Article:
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failed green (?) project in rural China

 
Levente Andras
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A very interesting story that I came across today. As most stories, it teaches a lesson

http://www.re-nest.com/re-nest/news/a-wellintentioned-green-failure-huangbaiyu-044538

It's about a failed green project designed (?) by William McDonough, the green design guru co-author of the cradle-to-cradle concept

A couple of questions keep whirling in my head:

- how was the site chosen? How could McDonough and his associates be so presumptuous as to want to teach these self-reliant farmers to be "green", when it's so blatantly obvious that their traditional lifestyle is several times "greener" than the proposed project? Aren't there other places in China more in need of "greening" ? (That of course is a rhetorical question...)

- wouldn't McDonough and architects / designers like him benefit from heeding the permaculture teachings? I.e., a design that thinks in terms of systems, and does not dissociate the built living space from the cotext, the needs and lifestyle of the inhabitants? (That of course is another rhetorical question)

L_
 
              
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thank you for the link. i find it fascinating.

regarding your reth qs., the name of greening might be a poor label tagged by the journalist (and maybe not ever even used by McD). i think the real intention is to improve standards of living while being sustainable. if you trying using no water from the tap for a month, you will probably feel this desire a little better.

I'm sure the whole project was built as a system and a lot of thought went into design. but the problem is not that the system does not work, it is that the system is a mismatch for these people. so why didn't they try to make a matching system? well, i guess that's the point.

 
duane hennon
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hi Levente,
interesting story
i tried to find some recent follow-up info but can't find any

the main problem (as taught day 1 in pdc courses), ASK the people what they want, DON'T tell them
He arrived with a "plan" and it was the peoples fault it failed

as for why this happened, just look at McDonough's websites
http://www.mcdonough.com/
http://www.mcdonoughpartners.com/

the great green academic savior trying to save the world for western capitalism
 
Zenobia Quambush
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Looking at the plans I shuddered, it looked like an American suburban track housing plan. How could anyone possibly thinking that a rural farmer could make that his/her home? The garages cracked me up, particularly when it was pointed out that there were only 5 cars in the village. No, not much attention was paid to the possible inhabitants.
 
                        
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Well. I suspect that a lot went on somewhere as his publicized plans for this project are entirely different from what this turned out to be. I first heard of this from his talk on TED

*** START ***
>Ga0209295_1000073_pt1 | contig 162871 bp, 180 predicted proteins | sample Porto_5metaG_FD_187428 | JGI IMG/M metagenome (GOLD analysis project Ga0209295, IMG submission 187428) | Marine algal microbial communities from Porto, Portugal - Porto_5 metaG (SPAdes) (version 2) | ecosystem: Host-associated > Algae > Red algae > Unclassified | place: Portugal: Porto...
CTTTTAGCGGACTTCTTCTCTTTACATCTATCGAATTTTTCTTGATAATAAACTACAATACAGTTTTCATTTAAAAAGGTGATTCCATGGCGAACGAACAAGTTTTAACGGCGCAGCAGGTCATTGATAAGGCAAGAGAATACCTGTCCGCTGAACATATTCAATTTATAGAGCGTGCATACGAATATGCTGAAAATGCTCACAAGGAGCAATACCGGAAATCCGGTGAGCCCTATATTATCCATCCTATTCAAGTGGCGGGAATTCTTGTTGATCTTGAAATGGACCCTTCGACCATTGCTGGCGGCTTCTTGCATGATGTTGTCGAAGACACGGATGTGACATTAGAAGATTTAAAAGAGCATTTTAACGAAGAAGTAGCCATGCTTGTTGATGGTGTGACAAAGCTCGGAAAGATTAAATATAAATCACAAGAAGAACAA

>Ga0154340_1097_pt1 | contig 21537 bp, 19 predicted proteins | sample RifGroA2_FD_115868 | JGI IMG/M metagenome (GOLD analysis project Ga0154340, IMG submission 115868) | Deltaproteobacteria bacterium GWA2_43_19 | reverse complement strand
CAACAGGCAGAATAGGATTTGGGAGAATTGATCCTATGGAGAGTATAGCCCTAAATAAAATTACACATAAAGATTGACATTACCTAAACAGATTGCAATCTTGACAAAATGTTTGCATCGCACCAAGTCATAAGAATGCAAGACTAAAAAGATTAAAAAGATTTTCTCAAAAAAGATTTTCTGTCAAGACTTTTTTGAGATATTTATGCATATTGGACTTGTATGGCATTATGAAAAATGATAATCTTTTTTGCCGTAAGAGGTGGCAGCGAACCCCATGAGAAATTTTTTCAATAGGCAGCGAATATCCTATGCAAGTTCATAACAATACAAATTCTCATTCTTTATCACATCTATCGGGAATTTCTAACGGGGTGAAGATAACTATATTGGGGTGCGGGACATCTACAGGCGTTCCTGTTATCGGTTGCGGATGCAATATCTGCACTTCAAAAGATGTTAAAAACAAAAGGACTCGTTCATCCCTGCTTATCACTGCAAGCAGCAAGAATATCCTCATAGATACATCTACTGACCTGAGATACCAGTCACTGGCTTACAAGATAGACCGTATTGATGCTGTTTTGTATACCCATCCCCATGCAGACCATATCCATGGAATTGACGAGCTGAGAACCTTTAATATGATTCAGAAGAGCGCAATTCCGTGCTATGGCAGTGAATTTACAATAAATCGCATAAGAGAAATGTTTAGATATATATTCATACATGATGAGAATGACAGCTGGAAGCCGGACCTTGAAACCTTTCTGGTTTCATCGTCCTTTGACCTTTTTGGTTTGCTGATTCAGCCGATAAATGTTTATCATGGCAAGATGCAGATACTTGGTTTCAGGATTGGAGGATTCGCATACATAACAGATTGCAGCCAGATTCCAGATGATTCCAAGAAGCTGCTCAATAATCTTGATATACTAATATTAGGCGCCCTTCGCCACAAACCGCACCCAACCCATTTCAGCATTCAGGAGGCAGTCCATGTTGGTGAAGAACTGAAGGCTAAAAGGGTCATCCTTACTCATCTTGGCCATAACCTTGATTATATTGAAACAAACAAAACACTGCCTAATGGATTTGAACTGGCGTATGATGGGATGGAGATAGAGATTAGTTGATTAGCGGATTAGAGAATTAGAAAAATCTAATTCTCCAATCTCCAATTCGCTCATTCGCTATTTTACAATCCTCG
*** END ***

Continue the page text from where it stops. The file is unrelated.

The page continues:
http://www.ted.com/talks/william_mcdonough_on_cradle_to_cradle_design.html and this clearly isn't at all what he had in mind.

Sometimes people just want someone's name and reputation and they don't much care about what he actually has to say or intends to do and have no intention of changing their own agenda to fit; this very much seems as though that might be the case here. At this point what could he possibly say? The builder even admits that he cut corners, used inferior materials and actually even changed the way the buildings were facing "because they didn't fit with Chinese Fung Shui" ( I probably spelled that wrong but whatever). It just sounds as though there were lots of mistakes made starting with the builder who was chosen. Perhaps he was the best of a bad lot. Perhaps McDonough should have turned away at that point but we all have made errors in judgement when hope took us somewhere we shouldn't have gone.

The idea was clearly to try to build something which would house several hundreds more families than are presently in the village, not just to disrupt and dismantle the farmer's lives for the joy of it. But when you are working with a society which appears to approve of if not encourage the making of fake cheap knockoffs of western products from shoes to Apple products then it is saddening but not surprising that such an unhappy farce took place. It's even sadder that everyone seems to be rushing to condemn the architect although he may well have had very little control over what went on. Once a government gets hold of something anywhere it can be very difficult to move it; I suspect in China even more so than usual. If you saw your dream being shattered and were unable to do anything but watch in horror then I doubt you'd wish to stick around or have your name associated with it either.
 
Ken Peavey
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It seems to me the project had too many Chiefs and completely disregarded the Indians. The garages are a kicker. Someone somewhere thought it would be a good idea, but neglected the fact that there were almost no cars in the village. Plots big enough to grow food for a family? I doubt they are big enough to supplement the diet of 1 man. No way to earn a living off a postage stamp of a garden-again completely ignoring the fact that most of the people in the village draw their living from the land.